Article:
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When you are self-employed or freelance outside of your day job, there are additional taxes you need to navigate. While this sounds like (and often is) a killer headache, you also have the opportunity for unique tax breaks. There are plenty of significant deductions you don’t want to miss out on as a freelancer filing self-employment taxes. Here’s what to know about the major self-employment tax deductions you can take advantage of in 2023.
Home office deduction
If you’re your own boss and your home is your office, you can deduct a portion of your mortgage or rent. You can also deduct home-related costs like property taxes; the cost of utilities, repairs and maintenance; and similar expenses.
What you have to do is calculate the percentage of your home’s square footage that you use “exclusively and regularly” for work. Check out IRS Publication 587 for a lot of scenarios of what this might look like. There’s also the simplified option to deduct $5 per square foot of home used for business, up to 300 square feet.
Further your expertise and take advantage of tax deductions for “qualifying work-related education.” This includes the costs of things such as tuition, books, supplies, lab fees, transportation to and from classes—as long as the education “maintains or improves skills needed in your present work.” Review IRS Publication 970 for the requirements.
If you need to drive to get your work done, you can deduct a little more than $1 for every two miles you put on your car. Add up all the miles you drove for business-related purposes in the tax year, then multiply that number by the IRS’ standard mileage rate. For 2022, this rate was 58.5 cents per mile for the first half of 2022 and 62.5 cents per mile for the remainder of the year. Then you can deduct that total. Like with all things taxes, make sure to keep a record of your mileage. You’ll need it if you’re audited.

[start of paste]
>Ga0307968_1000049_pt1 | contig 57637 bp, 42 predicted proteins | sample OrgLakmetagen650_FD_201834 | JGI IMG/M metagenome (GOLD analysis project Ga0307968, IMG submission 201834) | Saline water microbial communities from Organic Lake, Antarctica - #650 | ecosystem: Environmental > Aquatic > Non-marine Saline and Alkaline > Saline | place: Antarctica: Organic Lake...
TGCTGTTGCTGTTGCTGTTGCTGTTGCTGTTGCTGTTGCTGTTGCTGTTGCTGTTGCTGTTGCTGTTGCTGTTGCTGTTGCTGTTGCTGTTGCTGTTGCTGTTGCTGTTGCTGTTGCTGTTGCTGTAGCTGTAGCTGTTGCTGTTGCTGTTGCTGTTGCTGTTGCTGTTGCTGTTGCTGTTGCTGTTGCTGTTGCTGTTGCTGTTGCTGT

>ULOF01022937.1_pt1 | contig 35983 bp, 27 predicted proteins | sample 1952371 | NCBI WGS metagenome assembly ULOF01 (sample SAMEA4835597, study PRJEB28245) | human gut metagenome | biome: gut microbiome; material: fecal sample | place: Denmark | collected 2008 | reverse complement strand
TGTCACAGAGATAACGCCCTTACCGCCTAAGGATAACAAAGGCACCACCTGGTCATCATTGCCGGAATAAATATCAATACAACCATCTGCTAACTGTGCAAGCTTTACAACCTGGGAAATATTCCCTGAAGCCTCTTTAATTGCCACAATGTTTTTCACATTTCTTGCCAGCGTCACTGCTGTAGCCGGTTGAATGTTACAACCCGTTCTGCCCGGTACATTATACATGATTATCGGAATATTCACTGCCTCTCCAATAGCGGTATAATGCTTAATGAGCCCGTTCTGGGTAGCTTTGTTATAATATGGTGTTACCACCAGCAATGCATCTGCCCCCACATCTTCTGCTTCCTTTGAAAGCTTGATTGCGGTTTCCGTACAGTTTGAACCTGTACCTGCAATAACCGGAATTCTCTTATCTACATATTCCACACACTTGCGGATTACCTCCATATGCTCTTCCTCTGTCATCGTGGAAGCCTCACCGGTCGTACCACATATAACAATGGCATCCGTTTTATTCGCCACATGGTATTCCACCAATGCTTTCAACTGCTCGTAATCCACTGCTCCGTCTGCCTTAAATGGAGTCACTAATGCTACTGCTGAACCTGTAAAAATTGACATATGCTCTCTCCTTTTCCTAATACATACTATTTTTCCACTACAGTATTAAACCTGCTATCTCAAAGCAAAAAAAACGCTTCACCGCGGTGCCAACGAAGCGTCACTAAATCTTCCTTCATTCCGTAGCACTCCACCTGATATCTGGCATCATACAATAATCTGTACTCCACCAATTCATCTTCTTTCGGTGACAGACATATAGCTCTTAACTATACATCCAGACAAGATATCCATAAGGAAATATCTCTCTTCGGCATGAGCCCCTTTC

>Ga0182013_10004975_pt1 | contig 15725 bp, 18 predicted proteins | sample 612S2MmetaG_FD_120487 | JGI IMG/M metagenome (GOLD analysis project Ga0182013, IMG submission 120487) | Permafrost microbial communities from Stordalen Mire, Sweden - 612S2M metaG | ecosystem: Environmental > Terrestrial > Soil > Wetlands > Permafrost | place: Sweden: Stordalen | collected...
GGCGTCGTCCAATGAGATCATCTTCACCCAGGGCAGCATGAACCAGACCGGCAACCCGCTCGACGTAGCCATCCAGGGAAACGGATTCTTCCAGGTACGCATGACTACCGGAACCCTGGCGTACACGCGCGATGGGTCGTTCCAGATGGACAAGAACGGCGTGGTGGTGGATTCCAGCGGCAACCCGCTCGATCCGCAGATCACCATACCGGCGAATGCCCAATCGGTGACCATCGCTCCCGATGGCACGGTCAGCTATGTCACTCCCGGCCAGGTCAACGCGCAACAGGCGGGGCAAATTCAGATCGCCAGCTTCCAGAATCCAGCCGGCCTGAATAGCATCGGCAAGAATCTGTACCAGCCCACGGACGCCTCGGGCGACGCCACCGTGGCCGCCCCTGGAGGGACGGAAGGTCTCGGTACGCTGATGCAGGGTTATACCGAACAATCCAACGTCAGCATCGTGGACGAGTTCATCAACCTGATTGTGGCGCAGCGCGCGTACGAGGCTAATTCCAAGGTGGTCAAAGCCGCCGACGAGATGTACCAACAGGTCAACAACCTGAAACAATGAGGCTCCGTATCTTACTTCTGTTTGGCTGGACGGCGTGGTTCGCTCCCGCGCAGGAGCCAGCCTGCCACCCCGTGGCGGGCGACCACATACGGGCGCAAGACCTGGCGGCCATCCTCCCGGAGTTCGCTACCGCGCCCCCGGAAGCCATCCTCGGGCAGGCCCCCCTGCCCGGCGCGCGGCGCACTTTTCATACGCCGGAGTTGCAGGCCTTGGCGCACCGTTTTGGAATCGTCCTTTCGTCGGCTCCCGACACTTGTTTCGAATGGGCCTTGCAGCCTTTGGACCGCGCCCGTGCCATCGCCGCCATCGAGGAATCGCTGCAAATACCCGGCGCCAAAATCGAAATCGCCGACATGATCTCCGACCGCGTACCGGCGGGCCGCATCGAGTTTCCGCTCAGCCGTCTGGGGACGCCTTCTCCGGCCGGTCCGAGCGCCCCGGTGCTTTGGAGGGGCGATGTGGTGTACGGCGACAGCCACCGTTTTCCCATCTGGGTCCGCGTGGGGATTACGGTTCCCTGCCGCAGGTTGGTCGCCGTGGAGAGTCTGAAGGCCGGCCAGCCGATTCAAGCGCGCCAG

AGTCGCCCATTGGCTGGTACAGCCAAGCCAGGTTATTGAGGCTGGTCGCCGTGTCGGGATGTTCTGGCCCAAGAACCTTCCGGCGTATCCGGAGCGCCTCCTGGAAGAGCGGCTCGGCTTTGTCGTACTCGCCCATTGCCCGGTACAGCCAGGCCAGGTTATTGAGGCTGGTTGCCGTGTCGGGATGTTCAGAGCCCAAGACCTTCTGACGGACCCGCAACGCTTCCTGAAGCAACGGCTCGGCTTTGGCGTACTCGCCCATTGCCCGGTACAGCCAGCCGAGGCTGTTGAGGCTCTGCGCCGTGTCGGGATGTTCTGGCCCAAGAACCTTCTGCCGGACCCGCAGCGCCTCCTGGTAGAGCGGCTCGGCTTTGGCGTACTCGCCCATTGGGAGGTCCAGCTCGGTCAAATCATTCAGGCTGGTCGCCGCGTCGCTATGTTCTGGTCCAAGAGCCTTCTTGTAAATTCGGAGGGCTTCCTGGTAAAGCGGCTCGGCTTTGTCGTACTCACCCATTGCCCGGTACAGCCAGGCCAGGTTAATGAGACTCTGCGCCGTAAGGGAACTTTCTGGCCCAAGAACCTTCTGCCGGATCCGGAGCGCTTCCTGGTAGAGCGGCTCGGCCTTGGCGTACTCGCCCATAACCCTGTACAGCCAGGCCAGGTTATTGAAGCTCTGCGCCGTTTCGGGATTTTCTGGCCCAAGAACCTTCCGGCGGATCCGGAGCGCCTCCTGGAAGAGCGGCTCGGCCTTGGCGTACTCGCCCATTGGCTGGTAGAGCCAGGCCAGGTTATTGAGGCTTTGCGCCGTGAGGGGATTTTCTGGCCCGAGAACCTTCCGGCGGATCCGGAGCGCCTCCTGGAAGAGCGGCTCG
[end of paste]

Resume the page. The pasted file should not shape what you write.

Like with your mileage, you can deduct all sorts of business travel costs. As long as you have a record that proves these expenses were necessary and exclusive to your work, you can deduct the cost of plane tickets, hotel rooms, car fares, and so on. Updated for the 2022 tax year, you can even deduct the full cost of meals. Even if you don’t have a receipt from each restaurant, you can use a standard daily meal allowance for food expenses. Check out IRS Publication 463 for more information.
Don’t pay for a single pencil that the government can pay for you. What counts as “office supplies” depends on your line of work, so look into deducting computers, software, and even newspaper subscriptions—as long as you can prove it’s legitimate and exclusive to your work.
Phone and internet costs
If you have a dedicated work phone or internet connection, those bills are deductible. And if you don’t have a dedicated line, you can deduct the percentage used for business.
This one is a little tricky, but there is a line on your taxes dedicated to reporting your advertising expenses. The biggest issue is making sure you aren’t trying to deduct anything politically affiliated. Otherwise, in the words of the IRS, you can deduct advertising “to keep your name before the public if it relates to business you reasonably expect to gain in the future.”
Credit card and loan interest
You don’t need to have a business credit card. Check out your personal credit card statements, and you can deduct interest charges that accrued on business expenses.
Self-employed people might qualify for a tax deduction on their health insurance premiums. Unfortunately, the details are tricky. For instance, if you’re eligible to enroll in your spouse’s employer’s plan and chose not to, you can’t take this deduction. IRS Publication 535 has the details.
Self-employment tax deductions
Hey, the self-employment tax sure does count as business expense, right? You can deduct half of your self-employment tax on your income taxes. (Reminder: The self-employment tax is not the same as income tax.) For example, if you owe $1,000 in self-employment tax for the year, you pay that full amount when it’s due. But when you file your Form 1040, you can deduct $500 as a part of the self-employment tax deduction.
If this is your first time filing self-employment taxes, it’s definitely worth the money to make an appointment with a professional.
For more information check out the self-employed tax center from the IRS.